- “Mike Henderson: Before the Fire, 1965-1985” continues at UC Davis’ Jan Shrem and Maria Manetti Shrem Museum of Art through Friday, July 15. Professor Emeritus Mike Henderson offers new ideas about Black life in the visual languages of protest, Afro-futurism and surrealism. For more, visit manettishremmuseum.ucdavis.edu.
- Artist Ayanah Moor’s work “under cover” will be on view at the Shrem Museum of Art from October-January. In “under cover,” the viewer is invited to consider how recent paintings offer a platform for meaningful questions around race, gender, sexuality and the visual. For more, visit manettishremmuseum.ucdavis.edu.
- “Black Pioneers: Legacy in the American West” continues at the California Museum through Sunday, Oct. 1. The exhibit explores the path of Black history in the West with a timeline of original pictorial quilts from 1528 through the Civil Rights Movement. The Women of Color Quilters Network created the 50 quilts especially for this exhibition. An exhibit celebration is scheduled for Saturday, July 15, and includes hands-on activities and artist presentations from 10 a.m.-2 p.m. For more information, visit californiamuseum.org.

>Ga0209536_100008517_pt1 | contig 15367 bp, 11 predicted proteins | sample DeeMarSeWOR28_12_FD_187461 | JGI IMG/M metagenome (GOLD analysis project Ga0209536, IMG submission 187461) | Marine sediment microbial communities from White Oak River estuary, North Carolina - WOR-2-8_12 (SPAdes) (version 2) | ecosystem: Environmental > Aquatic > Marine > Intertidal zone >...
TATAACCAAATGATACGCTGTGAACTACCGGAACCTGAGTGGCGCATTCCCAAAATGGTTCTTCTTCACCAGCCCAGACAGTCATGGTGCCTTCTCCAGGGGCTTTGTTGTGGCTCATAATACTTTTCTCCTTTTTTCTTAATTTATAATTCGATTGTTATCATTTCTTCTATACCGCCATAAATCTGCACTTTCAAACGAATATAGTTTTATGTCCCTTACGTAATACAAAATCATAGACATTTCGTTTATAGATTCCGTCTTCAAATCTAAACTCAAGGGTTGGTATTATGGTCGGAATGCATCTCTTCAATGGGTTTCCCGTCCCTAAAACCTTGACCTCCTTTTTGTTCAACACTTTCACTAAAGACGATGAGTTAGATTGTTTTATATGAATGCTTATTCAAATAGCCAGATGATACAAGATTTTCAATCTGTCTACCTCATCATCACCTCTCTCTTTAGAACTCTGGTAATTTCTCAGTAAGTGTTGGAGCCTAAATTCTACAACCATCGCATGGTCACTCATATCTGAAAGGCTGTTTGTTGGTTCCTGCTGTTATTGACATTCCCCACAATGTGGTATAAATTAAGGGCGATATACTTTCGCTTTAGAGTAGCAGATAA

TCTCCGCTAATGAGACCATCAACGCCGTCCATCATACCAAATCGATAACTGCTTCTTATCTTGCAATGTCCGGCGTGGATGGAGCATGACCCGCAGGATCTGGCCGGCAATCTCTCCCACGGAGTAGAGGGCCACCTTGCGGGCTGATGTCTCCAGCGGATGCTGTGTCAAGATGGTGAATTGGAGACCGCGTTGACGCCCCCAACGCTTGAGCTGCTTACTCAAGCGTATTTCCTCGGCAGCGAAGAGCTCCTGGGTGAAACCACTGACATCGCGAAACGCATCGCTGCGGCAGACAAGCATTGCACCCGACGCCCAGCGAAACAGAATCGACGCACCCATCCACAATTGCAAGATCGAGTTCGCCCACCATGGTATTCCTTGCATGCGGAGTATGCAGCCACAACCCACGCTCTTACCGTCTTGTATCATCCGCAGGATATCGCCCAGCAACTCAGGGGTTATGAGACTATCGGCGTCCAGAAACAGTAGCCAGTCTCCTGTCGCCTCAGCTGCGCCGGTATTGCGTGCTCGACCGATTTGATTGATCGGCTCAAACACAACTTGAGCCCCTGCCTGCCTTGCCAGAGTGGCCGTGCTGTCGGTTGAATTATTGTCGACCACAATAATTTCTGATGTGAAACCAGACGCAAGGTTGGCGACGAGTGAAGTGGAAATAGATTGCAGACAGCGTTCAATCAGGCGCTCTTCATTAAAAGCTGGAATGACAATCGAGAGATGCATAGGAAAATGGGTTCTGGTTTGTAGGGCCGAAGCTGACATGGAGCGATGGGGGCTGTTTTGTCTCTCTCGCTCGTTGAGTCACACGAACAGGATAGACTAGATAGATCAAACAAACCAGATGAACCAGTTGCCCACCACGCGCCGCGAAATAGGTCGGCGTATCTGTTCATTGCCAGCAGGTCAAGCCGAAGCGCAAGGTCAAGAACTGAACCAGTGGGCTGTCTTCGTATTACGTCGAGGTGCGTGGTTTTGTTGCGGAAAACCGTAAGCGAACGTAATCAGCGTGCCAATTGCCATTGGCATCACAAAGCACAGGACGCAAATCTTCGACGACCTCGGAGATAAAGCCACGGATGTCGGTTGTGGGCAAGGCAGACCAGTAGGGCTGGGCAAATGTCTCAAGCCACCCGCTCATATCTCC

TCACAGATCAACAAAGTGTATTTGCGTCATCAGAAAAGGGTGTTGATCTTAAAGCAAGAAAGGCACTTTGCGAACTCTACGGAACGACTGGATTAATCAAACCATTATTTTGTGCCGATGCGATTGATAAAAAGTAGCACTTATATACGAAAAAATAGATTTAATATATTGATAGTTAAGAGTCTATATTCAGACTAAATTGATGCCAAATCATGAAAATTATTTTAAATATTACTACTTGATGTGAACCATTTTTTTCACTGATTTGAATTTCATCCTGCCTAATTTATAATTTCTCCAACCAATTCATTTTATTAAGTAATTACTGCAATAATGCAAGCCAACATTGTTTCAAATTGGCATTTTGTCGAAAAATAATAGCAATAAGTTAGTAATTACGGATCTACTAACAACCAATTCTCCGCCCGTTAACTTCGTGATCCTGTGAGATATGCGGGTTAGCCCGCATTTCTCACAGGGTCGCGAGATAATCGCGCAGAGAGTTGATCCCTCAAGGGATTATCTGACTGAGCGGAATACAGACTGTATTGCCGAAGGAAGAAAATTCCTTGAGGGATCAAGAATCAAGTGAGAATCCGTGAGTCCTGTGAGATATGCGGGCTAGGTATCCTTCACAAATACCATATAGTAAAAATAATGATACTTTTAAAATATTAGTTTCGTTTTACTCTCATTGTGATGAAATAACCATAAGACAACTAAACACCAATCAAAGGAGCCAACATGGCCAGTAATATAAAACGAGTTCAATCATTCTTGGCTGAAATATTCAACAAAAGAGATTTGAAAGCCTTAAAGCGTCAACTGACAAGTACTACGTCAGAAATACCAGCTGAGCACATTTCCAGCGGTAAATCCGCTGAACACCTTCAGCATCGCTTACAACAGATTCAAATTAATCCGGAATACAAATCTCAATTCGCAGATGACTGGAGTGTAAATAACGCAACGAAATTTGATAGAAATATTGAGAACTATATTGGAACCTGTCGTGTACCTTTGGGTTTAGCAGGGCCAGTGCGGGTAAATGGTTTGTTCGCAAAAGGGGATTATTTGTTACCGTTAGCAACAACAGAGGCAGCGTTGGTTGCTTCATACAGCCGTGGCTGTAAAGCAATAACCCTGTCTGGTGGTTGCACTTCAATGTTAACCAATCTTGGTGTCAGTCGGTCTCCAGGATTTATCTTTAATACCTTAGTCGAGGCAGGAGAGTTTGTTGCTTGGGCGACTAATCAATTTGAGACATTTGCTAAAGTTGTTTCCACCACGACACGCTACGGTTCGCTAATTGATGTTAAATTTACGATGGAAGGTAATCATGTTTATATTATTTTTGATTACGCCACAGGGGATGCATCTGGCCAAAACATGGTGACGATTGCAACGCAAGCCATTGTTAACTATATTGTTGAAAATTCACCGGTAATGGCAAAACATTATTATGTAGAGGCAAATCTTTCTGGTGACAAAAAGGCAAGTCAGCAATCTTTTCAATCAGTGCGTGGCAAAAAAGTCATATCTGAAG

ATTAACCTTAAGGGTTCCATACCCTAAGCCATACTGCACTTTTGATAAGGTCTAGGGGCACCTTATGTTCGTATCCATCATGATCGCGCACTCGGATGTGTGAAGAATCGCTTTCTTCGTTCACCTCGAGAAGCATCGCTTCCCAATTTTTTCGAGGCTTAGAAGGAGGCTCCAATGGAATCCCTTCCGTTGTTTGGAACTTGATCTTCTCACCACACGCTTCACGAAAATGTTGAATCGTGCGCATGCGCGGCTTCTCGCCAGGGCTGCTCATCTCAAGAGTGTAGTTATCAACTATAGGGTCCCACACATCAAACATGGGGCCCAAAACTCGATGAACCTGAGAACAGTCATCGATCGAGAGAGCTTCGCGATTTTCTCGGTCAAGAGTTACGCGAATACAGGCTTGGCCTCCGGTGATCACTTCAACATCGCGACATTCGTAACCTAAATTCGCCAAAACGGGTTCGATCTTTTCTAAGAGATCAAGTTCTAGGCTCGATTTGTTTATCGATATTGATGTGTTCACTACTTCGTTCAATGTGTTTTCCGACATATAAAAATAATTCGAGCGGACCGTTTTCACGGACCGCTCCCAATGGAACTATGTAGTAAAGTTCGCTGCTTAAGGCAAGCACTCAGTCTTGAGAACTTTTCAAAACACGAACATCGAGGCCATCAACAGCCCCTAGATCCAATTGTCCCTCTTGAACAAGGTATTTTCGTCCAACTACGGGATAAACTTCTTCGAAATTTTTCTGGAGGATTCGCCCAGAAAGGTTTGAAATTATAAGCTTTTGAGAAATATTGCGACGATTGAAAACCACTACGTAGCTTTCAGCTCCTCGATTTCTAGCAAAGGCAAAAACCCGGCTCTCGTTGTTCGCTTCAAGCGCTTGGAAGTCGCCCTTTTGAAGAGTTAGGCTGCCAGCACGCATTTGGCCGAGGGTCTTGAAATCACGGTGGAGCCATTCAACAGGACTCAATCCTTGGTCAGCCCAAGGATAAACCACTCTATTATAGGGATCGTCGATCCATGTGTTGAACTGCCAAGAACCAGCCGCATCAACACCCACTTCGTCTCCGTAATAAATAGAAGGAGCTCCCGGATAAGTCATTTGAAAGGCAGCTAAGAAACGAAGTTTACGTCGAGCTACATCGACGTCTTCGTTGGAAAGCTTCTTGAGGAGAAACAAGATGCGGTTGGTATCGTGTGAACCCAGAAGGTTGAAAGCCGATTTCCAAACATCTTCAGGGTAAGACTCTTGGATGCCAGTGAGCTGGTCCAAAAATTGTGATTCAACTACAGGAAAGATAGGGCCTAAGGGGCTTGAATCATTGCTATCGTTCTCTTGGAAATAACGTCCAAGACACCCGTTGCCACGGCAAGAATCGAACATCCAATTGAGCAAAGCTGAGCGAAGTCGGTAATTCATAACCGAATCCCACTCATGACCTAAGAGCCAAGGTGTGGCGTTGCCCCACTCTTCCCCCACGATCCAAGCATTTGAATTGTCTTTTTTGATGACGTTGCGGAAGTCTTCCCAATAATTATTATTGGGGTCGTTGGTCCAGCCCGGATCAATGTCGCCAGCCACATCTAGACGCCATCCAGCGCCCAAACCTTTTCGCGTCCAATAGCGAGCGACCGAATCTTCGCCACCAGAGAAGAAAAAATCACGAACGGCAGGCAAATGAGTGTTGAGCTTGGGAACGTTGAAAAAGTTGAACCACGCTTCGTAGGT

- “A Gathering: Works from Contemporary Black American Artists” continues at the Crocker Art Museum through Sunday, Aug. 20. This exhibition, curated by co-authors Chotsani Elaine Dean and Donald A. Clark, presents sculptural and functional ceramics from 35 artists, celebrates their contribution to studio pottery and outlines their history, challenges and triumphs. For more, visit crockerart.org/exhibitions/a-gathering.